St. Mary’s, a Catholic seminary in Baltimore, charters as a civil college and immediately begins competing (mostly successfully) with Georgetown College for students 

 

1808

 

First burial takes place in the Jesuit Community Cemetery on August 16. The Cemetery at this time is located close to what is now the south end of Healy Hall 

Francis Neale, S.J. serves as acting president of Georgetown from December 1808 to March 1809

Another Jesuit School, the New York Literary Institution, is founded and like St. Mary’s in Baltimore, competes with Georgetown for students. leading to a precipitous drop in Georgetown enrollment and accompanying financial problems

 

1809

 

Interior of Old North is completed. The exterior and third floor were completed by 1795 but no money was available to complete the other floors until an anonymous gift of $400 is received in 1809

William Matthews, the nephew of Francis and Leonard Neale, serves as president of Georgetown for seven months. He is the first alumnus to serve in that role

 

1810

 

Francis Neale, S.J. serves as president of Georgetown from 1810 to 1811. At the end of his term there are only 16 students enrolled

 

1812

 

Giovanni or John Grassi, S.J. becomes President on August 11. He guides Georgetown College back from the brink of closure due to low enrollment and insufficient revenues.  By the time he returns to Rome in 1817, Georgetown is a re-invigorated school with 107 students, a federal charter which enables it to award degrees, and a growing library of more than 5,000 volumes

Fees for  tuition and board are lowered from $220 to $125 per year in an effort to increase enrollment of students from families of more modest means

Brick handball court is erected on a site near the present location of the main entrance to Healy Hall. This represents the first capital expenditure for Georgetown athletics

Archbishop John Carroll comments about campus food to University President John Grassi, S.J., in a letter dated October 30. He writes: Never relax in your attention to the neatness and cleanliness of the College, & the personal neatness of your scholars; & to their diet.  I know it is good in substance, but I fear, your cook is deficient

 

1813

 

Alumnus William Gaston is elected to Congress

Gravel road is completed from the main gate to the entrance of the North Building

 

1814

 

New York Literary Institution closes in April after Georgetown finally wins the fight for students - thanks to President’s Grassi’s leadership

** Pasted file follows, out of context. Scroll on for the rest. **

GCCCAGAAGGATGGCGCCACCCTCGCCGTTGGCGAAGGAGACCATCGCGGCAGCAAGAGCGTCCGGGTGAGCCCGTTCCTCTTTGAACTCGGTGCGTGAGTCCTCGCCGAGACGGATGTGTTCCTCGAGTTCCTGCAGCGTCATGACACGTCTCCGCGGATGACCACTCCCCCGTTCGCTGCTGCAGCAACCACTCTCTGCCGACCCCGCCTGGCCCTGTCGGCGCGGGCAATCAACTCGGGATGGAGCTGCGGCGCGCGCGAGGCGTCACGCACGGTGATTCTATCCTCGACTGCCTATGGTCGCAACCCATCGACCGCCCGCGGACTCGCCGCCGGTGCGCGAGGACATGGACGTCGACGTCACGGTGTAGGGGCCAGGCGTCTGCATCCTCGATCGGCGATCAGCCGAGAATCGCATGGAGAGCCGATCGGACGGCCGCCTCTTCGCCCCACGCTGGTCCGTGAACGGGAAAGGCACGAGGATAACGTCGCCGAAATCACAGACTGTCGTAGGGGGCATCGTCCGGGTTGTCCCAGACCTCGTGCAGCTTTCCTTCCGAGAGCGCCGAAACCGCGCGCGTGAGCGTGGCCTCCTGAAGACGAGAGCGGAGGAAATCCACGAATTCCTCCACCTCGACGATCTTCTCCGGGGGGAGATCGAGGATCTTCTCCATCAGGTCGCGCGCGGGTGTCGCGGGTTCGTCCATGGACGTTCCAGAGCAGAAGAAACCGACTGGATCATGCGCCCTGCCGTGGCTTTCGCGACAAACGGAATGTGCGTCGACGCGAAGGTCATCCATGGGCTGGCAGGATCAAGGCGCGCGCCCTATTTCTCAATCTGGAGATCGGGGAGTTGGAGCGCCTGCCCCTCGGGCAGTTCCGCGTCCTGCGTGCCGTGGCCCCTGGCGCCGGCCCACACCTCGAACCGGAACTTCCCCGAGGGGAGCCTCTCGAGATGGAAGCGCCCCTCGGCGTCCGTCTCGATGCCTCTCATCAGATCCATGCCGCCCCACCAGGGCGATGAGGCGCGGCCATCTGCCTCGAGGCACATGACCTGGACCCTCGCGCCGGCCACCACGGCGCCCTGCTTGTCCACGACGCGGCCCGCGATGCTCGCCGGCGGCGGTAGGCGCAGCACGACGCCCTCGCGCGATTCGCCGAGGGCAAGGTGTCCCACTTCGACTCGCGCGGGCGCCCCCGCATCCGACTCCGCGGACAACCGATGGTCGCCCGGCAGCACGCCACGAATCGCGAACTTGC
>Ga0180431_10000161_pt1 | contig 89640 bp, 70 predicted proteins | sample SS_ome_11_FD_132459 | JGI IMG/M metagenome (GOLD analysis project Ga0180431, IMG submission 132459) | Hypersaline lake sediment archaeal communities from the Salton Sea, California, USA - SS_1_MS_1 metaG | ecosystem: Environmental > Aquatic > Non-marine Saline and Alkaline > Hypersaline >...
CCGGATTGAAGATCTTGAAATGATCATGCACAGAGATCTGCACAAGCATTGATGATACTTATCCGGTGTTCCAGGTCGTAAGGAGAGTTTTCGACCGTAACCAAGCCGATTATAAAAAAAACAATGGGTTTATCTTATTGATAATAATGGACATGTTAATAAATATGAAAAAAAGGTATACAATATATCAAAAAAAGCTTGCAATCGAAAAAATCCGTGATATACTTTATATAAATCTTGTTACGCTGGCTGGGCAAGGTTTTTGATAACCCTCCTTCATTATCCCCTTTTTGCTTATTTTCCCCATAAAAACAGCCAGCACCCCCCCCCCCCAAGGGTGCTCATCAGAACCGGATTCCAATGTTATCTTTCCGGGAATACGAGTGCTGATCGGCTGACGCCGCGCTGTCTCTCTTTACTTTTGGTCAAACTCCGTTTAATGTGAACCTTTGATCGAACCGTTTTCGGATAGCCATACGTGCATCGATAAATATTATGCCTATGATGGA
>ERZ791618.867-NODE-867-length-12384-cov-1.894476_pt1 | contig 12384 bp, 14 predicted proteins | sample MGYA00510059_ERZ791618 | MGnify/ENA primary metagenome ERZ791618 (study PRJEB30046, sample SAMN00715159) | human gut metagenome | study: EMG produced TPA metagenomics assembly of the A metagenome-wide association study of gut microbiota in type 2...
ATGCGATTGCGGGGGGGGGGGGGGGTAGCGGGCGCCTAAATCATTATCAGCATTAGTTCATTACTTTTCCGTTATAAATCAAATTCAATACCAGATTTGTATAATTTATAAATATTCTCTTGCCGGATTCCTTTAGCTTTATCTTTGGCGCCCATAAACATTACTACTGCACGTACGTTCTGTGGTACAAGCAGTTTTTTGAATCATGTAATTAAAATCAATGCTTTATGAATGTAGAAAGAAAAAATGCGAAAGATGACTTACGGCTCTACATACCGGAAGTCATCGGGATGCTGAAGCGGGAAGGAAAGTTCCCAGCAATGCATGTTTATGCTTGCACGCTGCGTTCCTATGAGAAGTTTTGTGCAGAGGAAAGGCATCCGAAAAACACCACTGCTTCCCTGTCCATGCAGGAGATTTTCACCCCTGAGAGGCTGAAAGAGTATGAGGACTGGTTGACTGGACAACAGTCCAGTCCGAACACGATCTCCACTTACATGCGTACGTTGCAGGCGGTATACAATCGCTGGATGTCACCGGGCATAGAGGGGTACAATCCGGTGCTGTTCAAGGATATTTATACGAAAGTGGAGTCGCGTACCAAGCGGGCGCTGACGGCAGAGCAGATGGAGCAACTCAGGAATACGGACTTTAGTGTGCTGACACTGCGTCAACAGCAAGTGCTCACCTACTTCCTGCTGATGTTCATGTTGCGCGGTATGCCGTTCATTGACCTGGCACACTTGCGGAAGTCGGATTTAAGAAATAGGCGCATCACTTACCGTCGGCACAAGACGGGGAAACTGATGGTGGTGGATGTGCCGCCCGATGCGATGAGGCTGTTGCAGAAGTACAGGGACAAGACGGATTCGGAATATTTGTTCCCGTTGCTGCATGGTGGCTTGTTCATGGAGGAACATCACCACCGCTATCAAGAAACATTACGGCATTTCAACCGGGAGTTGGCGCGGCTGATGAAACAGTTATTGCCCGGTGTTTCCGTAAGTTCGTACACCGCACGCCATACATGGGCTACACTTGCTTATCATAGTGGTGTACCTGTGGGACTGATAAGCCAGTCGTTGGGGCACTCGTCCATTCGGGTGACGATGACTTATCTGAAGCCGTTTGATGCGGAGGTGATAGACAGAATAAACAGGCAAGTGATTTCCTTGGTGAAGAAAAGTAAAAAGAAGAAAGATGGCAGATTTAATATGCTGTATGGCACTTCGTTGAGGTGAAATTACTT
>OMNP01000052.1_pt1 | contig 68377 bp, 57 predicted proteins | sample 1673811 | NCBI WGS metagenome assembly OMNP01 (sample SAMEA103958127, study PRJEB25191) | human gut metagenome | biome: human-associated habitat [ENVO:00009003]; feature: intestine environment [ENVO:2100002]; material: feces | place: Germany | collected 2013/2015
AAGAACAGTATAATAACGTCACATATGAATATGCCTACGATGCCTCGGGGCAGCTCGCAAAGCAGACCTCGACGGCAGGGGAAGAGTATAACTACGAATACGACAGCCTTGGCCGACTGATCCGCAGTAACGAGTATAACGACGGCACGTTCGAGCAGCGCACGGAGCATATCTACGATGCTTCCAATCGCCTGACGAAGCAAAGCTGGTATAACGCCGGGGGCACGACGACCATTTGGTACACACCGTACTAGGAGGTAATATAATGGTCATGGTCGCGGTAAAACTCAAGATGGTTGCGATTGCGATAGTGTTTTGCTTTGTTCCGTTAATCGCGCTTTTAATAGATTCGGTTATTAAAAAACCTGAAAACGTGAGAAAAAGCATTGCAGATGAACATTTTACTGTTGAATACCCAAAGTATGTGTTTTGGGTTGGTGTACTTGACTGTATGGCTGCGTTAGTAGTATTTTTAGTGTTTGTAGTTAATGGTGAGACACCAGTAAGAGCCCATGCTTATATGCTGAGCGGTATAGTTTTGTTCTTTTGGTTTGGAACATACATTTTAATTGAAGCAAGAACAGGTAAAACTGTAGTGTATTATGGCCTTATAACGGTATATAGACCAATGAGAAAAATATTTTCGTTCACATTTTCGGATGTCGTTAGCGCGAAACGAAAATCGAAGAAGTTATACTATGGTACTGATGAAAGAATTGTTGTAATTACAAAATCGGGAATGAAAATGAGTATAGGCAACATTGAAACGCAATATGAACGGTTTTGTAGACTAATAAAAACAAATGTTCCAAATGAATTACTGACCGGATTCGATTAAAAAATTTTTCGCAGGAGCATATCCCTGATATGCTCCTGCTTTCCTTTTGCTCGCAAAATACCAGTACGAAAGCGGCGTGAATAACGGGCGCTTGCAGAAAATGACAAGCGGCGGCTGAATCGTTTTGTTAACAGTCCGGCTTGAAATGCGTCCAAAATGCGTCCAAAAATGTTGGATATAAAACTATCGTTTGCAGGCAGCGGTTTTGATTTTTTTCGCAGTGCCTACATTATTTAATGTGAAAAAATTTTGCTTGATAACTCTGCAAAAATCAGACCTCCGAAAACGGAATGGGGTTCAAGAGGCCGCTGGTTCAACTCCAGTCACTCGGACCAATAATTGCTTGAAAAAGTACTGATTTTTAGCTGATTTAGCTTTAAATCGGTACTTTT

Jesuit Order is fully restored by Pope Pius VII on August 7

North Building (Old North) is the largest undamaged building in the area after the British burn Washington buildings in late August - faculty and students survey the burning buildings from the top floor of the North Building. In October, it is offered to the Federal Government as an interim capital but the offer is not acted on 

 

1815

 

Bill granting a charter to Georgetown is signed by President James Madison on March 1.  Georgetown now has the authority to grant degrees

Archbishop John Carroll dies on December 3

 

1817

 

Benedict J. Fenwick, S.J. becomes president in June.  He is the second alumnus to hold this position

Two brothers from New York, Charles and George Dinnies, receive Bachelor of Arts degrees at commencement on July 29, 1817 and become the College's first graduates

Burials begin in the College Graveyard or Old Burial Ground which is  located on the incline where Reiss Science now stands. They continue into the 1890s. The death register for Holy Trinity Church records the names of those buried there, among them a number of slaves

Anthony Kohlmann, S.J, becomes president after Father Fenwick is sent to work in Charleston

 

1820

 

Graduate studies begin

Enoch Fenwick, S.J. the brother of Leonard, assumes the presidency

 

1821

 

Two-act drama about the life and death of Julius Cesar which opens the 1821 commencement ceremony is the first recorded play performed for visitors to the College

Georgetown's first master’s degree is awarded

 

1822

 

An indoor washroom is built. Prior to its construction, students washed at the pump in the Quadrangle

Benedict Fewick again becomes president. He is the 12th president since 1791

 

1825

 

Stephen Dubuisson, S.J. becomes president

 

1826

 

William Feiner, S.J. becomes president

 

1827

 

Georgetown stops charging tuition. Traditionally, Jesuits did not charge tuition in their schools. Georgetown is the exception to this practice until 1827 when the Order’s Superior General in Rome explicitly rules that it should cease collecting tuition. Students are still charged for board and lodging

 

1829

 

John Beschter, S.J. becomes president on March 31

Thomas Mulledy, S.J. becomes president on September 14. He serves until 1838 

Andrew Jackson’s grandnephew and ward, Andrew Jackson Hutchings, enrolls on November 9. President Jackson hopes the strict discipline at the College will improve his behavior.  His hopes go unfulfilled and President Jackson withdraws his ward at the end of the academic year at the request of the faculty